Introduction (by John Huizenga)
Although many of our readers can trace their family history back to the Netherlands, the bond has become very weak and our Fatherland has become a Great Grandfatherland known only from secondary sources. Yet we do well to keep abreast on church news in the Netherlands as well as the other countries in the world. J.P. de Klerk is a native of the Netherlands and now lives in New Zealand. We have asked him to share his knowledge of the Netherlands in the way of personal drawings and photographs of churches in the Netherlands as well as a brief summary of each church.
The Reformed Churches in the Netherlands
Thirty years ago, there were still many Reformed churches in The Netherlands, though they were divided into three groups:
(1) Reformed State Churches
(Netherlands Hervormde Kerken)
(2) Reformed Synodal Churches
(Gereformeerd Synodale Kerken)
(3) Reformed Liberated Churches
(Gereformeerde Kerken Vrijgemaakt).
In the first two groups the modernist professors have caused chaos. Numerous books, brochures, pamphlets and articles have been written about that. As a result thousands of people left, in different directions, because several were already too much infected so that they did not fit in the obvious choice, the Liberated Churches. Anyhow, the result has been, that many Reformed Synodal Churches have disappeared completely, broken down till the last piece, or used by a factory or a warehouse, and even here and there, a mosque (there are already more than 500 mosques in The Netherlands). The Churches where I was baptized, and the one where we married, have been bulldozed away (in the city of The Hague).
So, speaking about Reformed Churches has become more difficult. The Reformed Synodal Churches decided last year to go together with the Reformed State Churches and the Lutheran Churches of The Netherlands. Those three have adopted the name “Samen of weg kerken” (Churches who go together the same way) which has caused a lot of consternation. They are modernist. A group called “Gereformeerde Bond” (Reformed Covenant) left the Reformed State Churches (Nederlands Hervormde Kerk) and joined those who had left the Reformed Synodal Churches, as far as they did not join the “Liberated Reformed Churches” (the fastest growing Churches).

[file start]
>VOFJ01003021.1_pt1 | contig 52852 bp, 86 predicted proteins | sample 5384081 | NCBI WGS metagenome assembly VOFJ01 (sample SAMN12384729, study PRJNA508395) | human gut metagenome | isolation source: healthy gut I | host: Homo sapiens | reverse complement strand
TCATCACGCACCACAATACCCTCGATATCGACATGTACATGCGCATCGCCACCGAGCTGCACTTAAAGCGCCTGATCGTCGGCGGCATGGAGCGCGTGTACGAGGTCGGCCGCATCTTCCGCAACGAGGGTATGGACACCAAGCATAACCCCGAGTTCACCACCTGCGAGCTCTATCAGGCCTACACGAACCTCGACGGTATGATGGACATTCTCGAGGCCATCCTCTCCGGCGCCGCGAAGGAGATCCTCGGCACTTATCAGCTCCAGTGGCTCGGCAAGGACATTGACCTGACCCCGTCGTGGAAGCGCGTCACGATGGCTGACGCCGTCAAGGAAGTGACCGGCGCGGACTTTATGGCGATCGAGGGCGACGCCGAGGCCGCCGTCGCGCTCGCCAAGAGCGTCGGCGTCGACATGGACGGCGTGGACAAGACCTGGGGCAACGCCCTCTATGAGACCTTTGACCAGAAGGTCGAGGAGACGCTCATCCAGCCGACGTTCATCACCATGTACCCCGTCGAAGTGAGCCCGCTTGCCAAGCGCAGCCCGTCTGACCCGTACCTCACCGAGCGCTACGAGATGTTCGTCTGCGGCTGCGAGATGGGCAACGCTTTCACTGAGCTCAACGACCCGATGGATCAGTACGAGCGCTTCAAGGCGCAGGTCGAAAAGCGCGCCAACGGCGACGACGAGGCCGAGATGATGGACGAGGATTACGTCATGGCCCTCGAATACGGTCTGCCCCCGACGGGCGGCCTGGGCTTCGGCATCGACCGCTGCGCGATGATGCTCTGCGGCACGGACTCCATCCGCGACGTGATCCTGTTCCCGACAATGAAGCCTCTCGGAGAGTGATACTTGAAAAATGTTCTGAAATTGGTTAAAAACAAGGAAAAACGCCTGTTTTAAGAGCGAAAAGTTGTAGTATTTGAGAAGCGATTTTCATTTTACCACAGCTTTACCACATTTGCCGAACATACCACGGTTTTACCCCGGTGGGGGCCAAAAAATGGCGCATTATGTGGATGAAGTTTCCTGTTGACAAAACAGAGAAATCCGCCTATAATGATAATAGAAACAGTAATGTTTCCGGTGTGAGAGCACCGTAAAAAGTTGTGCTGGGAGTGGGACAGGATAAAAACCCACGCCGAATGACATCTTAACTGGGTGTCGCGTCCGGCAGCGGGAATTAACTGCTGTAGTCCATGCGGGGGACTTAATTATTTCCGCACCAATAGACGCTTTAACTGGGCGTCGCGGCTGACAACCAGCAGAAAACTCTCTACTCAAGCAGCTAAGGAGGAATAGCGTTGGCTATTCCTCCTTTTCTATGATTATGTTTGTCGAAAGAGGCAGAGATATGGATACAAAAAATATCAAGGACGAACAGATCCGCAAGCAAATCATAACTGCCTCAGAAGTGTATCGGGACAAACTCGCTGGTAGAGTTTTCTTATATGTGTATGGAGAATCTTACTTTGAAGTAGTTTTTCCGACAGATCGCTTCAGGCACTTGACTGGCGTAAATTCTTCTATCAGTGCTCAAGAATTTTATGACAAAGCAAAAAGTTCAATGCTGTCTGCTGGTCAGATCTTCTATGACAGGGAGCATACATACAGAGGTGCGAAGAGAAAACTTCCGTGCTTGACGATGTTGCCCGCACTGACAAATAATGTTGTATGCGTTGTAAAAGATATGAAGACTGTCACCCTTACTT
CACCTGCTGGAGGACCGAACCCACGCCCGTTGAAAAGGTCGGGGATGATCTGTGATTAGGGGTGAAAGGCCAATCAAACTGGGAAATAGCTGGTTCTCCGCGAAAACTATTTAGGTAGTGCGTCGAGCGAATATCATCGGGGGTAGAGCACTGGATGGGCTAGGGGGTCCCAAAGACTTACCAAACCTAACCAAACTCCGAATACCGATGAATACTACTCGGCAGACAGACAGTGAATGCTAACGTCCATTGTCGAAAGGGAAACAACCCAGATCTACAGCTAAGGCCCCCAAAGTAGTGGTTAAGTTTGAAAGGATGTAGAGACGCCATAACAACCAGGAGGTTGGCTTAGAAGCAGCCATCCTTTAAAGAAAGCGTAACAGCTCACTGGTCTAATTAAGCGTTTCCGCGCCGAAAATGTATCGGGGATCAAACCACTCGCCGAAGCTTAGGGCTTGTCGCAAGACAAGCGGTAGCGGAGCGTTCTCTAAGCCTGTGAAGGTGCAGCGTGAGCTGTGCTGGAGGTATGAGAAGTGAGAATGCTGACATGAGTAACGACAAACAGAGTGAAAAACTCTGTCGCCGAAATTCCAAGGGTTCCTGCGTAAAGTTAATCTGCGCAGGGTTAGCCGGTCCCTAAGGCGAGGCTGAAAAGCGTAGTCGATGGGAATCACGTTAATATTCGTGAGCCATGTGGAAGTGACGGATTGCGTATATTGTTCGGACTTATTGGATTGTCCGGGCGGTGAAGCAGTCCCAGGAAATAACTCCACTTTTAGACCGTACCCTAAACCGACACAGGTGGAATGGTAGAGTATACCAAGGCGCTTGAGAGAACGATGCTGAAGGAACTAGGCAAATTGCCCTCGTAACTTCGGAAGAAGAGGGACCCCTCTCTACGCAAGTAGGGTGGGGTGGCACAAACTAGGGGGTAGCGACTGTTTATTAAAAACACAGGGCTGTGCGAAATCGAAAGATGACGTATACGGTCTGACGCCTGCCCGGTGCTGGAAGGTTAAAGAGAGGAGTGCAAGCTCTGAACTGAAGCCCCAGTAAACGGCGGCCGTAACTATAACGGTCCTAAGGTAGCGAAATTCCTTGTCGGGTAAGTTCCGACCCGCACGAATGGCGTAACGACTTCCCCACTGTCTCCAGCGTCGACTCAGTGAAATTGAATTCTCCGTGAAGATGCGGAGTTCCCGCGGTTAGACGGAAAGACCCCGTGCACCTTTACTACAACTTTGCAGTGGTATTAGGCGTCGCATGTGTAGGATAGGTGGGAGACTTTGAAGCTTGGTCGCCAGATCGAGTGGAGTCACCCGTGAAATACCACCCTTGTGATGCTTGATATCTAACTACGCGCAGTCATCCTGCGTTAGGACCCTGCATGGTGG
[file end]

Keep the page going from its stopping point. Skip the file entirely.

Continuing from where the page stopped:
The Koningskerk (King’s Church) is one of the new buildings, one of the few, erected after 1960. It has attracted much attention because of a high wall made of concrete and glass in a design that has to do with the parable of the sower. There is an outside roof and a (lower) inside roof, for acoustic reasons. The tower has been separated from the main building. Houses for the minister and the caretaker are part of the whole construction; in between there is a big room for festivities of clubs, weddings, etc.
Situated in Amsterdam, the church is surrounded by many high flatbuildings. ❖
J.P. De Klerk is a journalist and author from the Protestant Reformed Church of New Zealand